In certain embodiments, such a low amount of trans-fat includes about 5% or less by weight of trans-fat based on the total weight of the fat component. In other embodiments, the fat component has about 2% or less, about 1.5% or less, about 1.25% or less, about 1% or less, or even about 0.5% or less by weight of trans-fat based on the total weight of the fat component. In certain preferred embodiments, the fat component contains substantially no trans-fat.

Suitable fat ingredients that have such low amounts of trans-fat content according to the invention include palm oil, palm oil fractions, and blends palm oil and/or palm oil fractions with other vegetable oil(s) (e.g., cottonseed oil and/or canola oil). Palm oil and/or palm oil fractions are particularly preferred fat ingredients.

Such fat ingredient(s) having a low amount of trans-fat are readily available on a commercial basis. Suitable low trans-fat ingredients include “soft palm mid fraction” (SPMF) and/or “soft stearin fraction” (SSF). In embodiments, a SPMF and/or SSF fat ingredient has an iodine value (IV) in the range of 40-55, or possibly 45-50. However in some embodiments a fat component can have an IV value as low as 33 (palm stearin) or as high as 60 (palm olein). Procedures for obtaining the iodine value are well-known; such as AOCS Cd 1c-85.

As mentioned, in some embodiments a blend of fat ingredients may be used. For example the 60% SPMF/SSF and 40% cottonseed oil blend discussed below with respect to FIG. 5 is a preferred blend of fat ingredients for use in a cheese composition according to the invention.

Preferred fat ingredients having low amounts of trans-fat according to the invention can be identified by, e.g., determining the Solid Fat Content according to the procedure below at one or more temperatures including, for example, shred temperature (e.g., about 4° C.), mouth temperature of a consumer (e.g., about 37.1° C.), combinations of these and the like. In a preferred embodiment, the fat component includes one or more fat ingredients having a Solid Fat Content value in the range from about 30% and 50% at 10 degrees Celsius and less than about 10% at 37.8 degrees Celsius.

FIG. 4 shows a graph of Solid Fat Content profiles that were determined for certain fat ingredients according to the Solid Fat Content procedure described below at various temperatures. The profile for the fat ingredient identified as 218744 Control is an exemplary base-line of a preferred Solid Fat Content profile for a fat ingredient for use in a cheese composition (note: the 218744 Control is relatively high in trans-fat such that it would be unacceptable for use in a cheese composition of the invention). 218744 Control is considered a good base-line for comparison of other fat ingredients because of its similarity in Solid Fat Content profile to that of milk fat which is another exemplary base-line fat ingredient. Accordingly, one or more fat ingredients, including blends of fat ingredients, having an acceptably low level of trans-fat content can have their Solid Fat Content profile compared against a base-line such as 218744 Control to determine whether they would be acceptable as part of a fat component of the invention.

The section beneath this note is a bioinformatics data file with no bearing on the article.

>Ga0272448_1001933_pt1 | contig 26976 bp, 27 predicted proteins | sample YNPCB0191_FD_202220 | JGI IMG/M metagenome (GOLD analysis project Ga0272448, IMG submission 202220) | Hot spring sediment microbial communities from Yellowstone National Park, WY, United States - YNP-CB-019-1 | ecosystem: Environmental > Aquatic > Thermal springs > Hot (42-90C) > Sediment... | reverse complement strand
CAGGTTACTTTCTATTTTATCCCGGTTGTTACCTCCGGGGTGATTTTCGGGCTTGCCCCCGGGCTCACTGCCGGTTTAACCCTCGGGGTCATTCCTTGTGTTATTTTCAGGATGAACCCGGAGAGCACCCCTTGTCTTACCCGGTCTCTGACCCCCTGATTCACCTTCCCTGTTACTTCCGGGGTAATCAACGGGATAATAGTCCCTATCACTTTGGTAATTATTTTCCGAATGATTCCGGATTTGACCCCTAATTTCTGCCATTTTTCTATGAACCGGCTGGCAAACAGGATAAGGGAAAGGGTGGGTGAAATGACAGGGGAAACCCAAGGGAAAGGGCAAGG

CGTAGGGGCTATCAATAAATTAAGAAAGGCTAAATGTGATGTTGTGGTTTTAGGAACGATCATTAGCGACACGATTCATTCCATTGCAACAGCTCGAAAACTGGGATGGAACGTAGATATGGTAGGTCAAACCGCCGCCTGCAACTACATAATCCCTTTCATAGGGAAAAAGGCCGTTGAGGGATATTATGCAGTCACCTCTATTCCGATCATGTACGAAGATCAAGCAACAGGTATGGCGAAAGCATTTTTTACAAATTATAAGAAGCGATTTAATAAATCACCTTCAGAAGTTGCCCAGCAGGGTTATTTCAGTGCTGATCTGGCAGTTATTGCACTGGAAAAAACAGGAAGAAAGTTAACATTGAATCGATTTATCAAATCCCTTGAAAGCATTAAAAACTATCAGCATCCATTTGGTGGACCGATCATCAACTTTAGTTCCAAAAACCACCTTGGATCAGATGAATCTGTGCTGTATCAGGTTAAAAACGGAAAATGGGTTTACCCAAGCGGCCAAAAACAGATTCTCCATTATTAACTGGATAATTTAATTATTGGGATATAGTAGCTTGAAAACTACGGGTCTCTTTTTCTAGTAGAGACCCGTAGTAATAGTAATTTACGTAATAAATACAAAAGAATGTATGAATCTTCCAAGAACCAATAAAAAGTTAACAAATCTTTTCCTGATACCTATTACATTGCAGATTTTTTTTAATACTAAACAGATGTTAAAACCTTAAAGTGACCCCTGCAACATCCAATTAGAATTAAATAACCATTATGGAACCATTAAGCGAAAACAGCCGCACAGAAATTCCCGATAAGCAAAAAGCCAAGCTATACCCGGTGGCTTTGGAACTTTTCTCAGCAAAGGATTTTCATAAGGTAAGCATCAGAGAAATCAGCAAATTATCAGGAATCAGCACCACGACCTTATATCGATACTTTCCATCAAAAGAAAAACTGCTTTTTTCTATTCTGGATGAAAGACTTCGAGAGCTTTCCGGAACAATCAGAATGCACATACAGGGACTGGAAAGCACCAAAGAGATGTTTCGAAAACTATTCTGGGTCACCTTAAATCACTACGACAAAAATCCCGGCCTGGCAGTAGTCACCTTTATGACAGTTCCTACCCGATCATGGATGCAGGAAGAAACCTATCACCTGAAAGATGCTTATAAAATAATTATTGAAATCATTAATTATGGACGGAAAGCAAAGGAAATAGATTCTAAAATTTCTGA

In FIG. 4, the Solid Fat Content profile is shown for the following fat ingredients (including blends of fat ingredients): Control 218744 (partially hydrogenated soybean oil having about 17% saturated fat and about 35% trans-fat and obtained from Golden Foods Golden Brand (Louisville, Ky.); SPMF/SSF (palm oil fractions having about 55% saturated fat and about 1% trans-fat); cottonseed oil (having about 26% saturated fat and about 2% trans-fat and obtained from Bunge Foods, St. Louis, Mo.); milk fat obtained from Grassland Dairy Products, Inc., Greenwood, Wis.; and various blends of cottonseed oil and SPMF/SSF oil. The cottonseed oil/(SPMF/SSF) blends have the following saturated fat and trans-fat content: 25% cottonseed/75% SPMF/SSF blend (47.8% saturated fat and 1.3% trans-fat); 33% cottonseed/66% SPMF/SSF blend (44.9% saturated fat and 1.1% trans-fat); 40% cottonseed/60% SPMF/SSF blend (43.4% saturated fat and 1.4% trans-fat); 50% cottonseed/50% SPMF/SSF blend (40.5% saturated fat and 1.5% trans-fat). A preferred oil blend in FIG. 4 for use in the invention is the blend having 60% SPMF/SSF and 40% cottonseed oil.

FIG. 5 shows another Solid Fat Content profiled for the following fat ingredients described above with respect to FIG. 4: Control 218744, milk fat, and blend having 60% SPMF/SSF and 40% cottonseed oil.

FIG. 6 shows another Solid Fat Content profiled for the following fat ingredients: Control 218744 (discussed above), blend having 60% SPMF/SSF and 40% cottonseed oil (discussed above), and a refined, bleached, deodorized (RBD) palm oil (having a trans-fat content of about 1%).

Protein can influence one or more of functional, organoleptic, or nutritional properties of a cheese composition because, e.g., it generally forms a three-dimensional network within a cheese composition. For example, protein can influence melt, stretch, machinability, depositing performance, freeze/thaw stability, pizza bake performance, taste, and color characteristics of a cheese composition. Protein can also influence nutritional characteristics. Proteins that can be used in cheese compositions include dairy proteins like casein protein. Other, non-casein and/or non-dairy proteins can also be used in cheese compositions like vital wheat gluten protein.

Casein protein is an edible protein, that can be found naturally in milk and that is conventionally known to provide many important characteristics in cheese compositions. In fact, it is conventionally thought that a certain amount of casein protein is required to provide certain functional and/or organoleptic properties. As used herein, the term “casein protein” means casein in all its forms, including rennet casein, acid casein, caseinate derivatives, fresh cheese, and dehydrated cheese. In the invention, the preferred form of casein protein includes rennet casein protein.